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7 Steps to Install Proxmox VE on a UEFI MD RAID Array

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A tutorial on getting Proxmox VE to run on an MDRAID array.

This configuration is a bit of a challenge in that MDRAID is not officially supported by Proxmox, and therefore is not an option in the installer. That said, I’ve never had an issue running this way.

Note: As of Proxmox VE version 6 there is an option to install the OS on a ZFS RAID Array, that is the recommended method for version 6 and higher. I learned about that shortly after this article was written, but I still feel this article has some value for certain users based on the pros and cons of ZFS, I found this article by Louwrentius to provide a nice overview of the main differences. learn how to set up Proxmox on a ZFS RAID

This guide is for a UEFI installation, if you not running UEFI there will be 2 partitions on each disk instaed of 3 so you’ll need to accomodate for that in the commands.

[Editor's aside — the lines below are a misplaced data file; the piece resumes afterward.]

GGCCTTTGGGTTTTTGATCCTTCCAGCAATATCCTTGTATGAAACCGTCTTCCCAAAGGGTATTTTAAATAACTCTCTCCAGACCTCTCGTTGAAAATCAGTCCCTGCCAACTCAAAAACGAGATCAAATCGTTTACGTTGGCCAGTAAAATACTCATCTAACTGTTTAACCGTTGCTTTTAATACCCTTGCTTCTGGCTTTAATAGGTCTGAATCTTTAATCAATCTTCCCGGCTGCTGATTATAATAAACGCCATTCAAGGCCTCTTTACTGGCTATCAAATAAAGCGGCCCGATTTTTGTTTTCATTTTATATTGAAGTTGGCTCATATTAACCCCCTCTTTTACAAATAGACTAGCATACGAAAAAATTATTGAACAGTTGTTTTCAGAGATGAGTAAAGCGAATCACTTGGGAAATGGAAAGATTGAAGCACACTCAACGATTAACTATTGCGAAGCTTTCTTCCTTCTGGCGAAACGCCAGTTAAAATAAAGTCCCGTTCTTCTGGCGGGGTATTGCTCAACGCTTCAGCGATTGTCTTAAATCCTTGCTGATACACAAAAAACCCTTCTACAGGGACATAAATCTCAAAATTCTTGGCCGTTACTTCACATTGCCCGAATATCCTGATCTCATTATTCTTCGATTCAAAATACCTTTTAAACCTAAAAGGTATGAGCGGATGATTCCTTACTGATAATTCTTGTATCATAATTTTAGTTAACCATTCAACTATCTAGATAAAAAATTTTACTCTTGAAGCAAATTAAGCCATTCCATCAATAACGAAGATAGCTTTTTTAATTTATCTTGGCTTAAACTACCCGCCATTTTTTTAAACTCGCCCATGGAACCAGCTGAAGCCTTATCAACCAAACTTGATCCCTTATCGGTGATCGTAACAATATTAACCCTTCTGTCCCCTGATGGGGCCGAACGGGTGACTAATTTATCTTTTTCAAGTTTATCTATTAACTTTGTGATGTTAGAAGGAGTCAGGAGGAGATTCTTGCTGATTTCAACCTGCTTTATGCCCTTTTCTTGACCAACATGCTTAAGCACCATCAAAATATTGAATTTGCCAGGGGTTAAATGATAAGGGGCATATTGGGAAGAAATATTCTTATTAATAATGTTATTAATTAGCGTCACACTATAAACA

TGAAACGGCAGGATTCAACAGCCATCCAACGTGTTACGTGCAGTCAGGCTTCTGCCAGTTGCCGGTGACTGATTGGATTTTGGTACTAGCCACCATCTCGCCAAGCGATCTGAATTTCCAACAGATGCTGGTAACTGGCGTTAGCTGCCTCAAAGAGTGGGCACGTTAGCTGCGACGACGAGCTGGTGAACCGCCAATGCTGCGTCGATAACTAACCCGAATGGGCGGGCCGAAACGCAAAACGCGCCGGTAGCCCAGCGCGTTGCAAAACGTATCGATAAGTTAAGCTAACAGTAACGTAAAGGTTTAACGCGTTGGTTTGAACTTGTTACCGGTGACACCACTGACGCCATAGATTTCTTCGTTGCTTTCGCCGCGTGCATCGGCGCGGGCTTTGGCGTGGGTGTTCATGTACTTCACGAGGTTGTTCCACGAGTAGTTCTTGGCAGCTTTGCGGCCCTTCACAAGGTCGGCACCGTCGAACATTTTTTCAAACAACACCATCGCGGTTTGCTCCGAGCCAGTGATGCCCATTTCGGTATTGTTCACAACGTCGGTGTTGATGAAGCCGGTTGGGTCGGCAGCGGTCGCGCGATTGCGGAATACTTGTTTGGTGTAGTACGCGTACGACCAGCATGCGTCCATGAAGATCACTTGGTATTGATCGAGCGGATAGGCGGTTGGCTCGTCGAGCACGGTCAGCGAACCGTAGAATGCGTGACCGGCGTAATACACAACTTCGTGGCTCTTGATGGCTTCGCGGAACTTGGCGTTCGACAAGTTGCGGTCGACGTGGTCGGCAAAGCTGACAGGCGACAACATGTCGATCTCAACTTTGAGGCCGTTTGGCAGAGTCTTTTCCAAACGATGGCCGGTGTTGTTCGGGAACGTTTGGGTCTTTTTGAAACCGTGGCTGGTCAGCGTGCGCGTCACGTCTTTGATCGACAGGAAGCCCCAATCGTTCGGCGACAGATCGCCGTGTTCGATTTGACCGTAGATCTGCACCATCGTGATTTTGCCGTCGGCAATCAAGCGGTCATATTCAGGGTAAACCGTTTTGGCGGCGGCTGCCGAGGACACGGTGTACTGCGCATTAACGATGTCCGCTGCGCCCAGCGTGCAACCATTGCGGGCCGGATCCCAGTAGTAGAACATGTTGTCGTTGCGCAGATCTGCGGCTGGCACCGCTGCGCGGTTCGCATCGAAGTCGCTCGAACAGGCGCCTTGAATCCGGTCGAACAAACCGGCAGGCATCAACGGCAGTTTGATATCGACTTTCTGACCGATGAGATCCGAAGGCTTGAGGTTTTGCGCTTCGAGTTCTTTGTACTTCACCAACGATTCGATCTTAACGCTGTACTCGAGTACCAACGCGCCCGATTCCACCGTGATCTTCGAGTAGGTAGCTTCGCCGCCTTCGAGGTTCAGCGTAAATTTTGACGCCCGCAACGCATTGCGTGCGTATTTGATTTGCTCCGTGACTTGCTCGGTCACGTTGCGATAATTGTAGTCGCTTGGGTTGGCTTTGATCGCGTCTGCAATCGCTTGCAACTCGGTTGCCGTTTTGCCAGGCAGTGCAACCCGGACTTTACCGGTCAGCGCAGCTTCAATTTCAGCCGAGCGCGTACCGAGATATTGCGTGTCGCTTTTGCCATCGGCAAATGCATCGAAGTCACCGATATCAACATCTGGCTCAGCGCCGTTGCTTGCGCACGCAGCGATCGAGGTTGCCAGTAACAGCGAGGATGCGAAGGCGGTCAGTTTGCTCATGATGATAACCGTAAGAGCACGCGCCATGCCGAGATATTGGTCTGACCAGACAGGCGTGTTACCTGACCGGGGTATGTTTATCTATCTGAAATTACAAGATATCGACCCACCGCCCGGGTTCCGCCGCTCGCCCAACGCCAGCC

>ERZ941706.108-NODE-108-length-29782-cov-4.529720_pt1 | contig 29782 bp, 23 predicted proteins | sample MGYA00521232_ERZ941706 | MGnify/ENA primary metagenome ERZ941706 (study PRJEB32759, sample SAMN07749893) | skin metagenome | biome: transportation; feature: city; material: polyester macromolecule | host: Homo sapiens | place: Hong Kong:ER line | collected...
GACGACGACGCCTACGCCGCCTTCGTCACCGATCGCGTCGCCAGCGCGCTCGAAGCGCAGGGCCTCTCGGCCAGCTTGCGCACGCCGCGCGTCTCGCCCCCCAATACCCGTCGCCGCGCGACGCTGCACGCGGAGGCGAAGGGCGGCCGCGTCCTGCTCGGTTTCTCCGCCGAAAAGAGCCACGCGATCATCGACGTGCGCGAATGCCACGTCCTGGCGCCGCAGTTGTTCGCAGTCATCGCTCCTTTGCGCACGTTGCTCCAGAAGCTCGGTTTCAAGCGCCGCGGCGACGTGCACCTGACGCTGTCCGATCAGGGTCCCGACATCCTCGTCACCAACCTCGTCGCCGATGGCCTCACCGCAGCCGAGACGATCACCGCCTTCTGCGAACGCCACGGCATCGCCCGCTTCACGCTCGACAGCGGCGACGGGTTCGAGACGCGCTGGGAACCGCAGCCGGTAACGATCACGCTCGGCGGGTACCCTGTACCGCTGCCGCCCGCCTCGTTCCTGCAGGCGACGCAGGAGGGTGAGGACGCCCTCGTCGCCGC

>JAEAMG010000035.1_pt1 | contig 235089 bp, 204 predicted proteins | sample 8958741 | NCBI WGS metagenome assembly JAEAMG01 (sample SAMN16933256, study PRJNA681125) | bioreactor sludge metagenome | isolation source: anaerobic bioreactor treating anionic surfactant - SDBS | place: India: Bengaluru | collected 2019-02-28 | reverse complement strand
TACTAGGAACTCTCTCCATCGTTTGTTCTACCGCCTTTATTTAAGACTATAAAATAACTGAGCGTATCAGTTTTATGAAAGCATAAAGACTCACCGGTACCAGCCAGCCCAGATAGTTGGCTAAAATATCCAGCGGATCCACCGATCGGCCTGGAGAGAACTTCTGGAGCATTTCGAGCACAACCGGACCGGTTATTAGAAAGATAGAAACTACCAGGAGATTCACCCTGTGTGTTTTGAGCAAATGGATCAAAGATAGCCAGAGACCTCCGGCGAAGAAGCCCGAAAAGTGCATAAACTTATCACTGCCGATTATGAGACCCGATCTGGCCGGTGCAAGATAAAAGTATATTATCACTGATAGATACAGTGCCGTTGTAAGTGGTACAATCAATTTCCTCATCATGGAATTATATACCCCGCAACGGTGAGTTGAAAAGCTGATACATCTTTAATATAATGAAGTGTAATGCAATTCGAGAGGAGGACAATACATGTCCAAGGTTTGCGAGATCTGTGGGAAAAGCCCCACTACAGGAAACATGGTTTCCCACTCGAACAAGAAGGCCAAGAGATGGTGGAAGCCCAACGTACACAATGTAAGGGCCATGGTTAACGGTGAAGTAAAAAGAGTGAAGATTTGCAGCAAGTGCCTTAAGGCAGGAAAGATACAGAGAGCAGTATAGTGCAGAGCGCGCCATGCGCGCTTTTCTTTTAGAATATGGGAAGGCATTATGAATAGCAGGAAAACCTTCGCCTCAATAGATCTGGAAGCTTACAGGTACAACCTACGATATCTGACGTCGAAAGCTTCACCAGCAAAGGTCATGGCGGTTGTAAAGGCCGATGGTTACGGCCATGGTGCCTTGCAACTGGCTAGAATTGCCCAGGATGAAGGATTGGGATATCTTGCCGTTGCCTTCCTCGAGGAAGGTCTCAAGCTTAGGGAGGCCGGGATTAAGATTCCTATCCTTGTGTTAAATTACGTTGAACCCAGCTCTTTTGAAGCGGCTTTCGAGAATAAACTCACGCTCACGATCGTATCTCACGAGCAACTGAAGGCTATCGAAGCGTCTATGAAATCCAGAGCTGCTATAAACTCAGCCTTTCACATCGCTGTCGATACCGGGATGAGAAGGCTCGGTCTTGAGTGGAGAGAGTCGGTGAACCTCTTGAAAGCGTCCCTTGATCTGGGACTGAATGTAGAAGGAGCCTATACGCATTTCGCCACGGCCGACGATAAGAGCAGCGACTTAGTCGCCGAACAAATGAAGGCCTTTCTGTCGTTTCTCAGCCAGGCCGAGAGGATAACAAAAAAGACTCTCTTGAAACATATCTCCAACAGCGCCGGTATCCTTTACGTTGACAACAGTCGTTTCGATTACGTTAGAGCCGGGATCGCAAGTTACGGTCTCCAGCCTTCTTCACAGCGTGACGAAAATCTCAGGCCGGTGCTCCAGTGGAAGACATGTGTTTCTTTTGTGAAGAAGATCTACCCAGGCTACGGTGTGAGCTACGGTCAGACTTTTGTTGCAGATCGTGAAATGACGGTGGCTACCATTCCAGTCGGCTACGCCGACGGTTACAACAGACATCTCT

Step 1 - Install Proxmox

Run through the installer on one hard disk, we will migrate it to a new RAID array after the installation.

Let’s get the OS up to date, install the mdadm package, and reboot because there was probably a kernel update in there.

apt-get update
apt-get dist-upgrade -y
apt-get install -y mdadm
shutdown -r now

Step 2 - Prepare the second disk

Clone the partition map from the disk that has the OS installed on it (sda), to the blank disk (sdb).

Double check that sda contains your OS installation and sdb is your empty drive before moving forward, if it that’s not the case you will need to adjust these commands accordingly

sfdisk -d /dev/sda | sfdisk -f /dev/sdb

Now change the type of partition 3 on the new disk to Linux RAID, using fdisk.

fdisk /dev/sdb

Once here you’ll want to type the following commands in order:

t (Change type)
3 (for partition 3)
29 (should the code be Linux RAID, you can type L to list them all)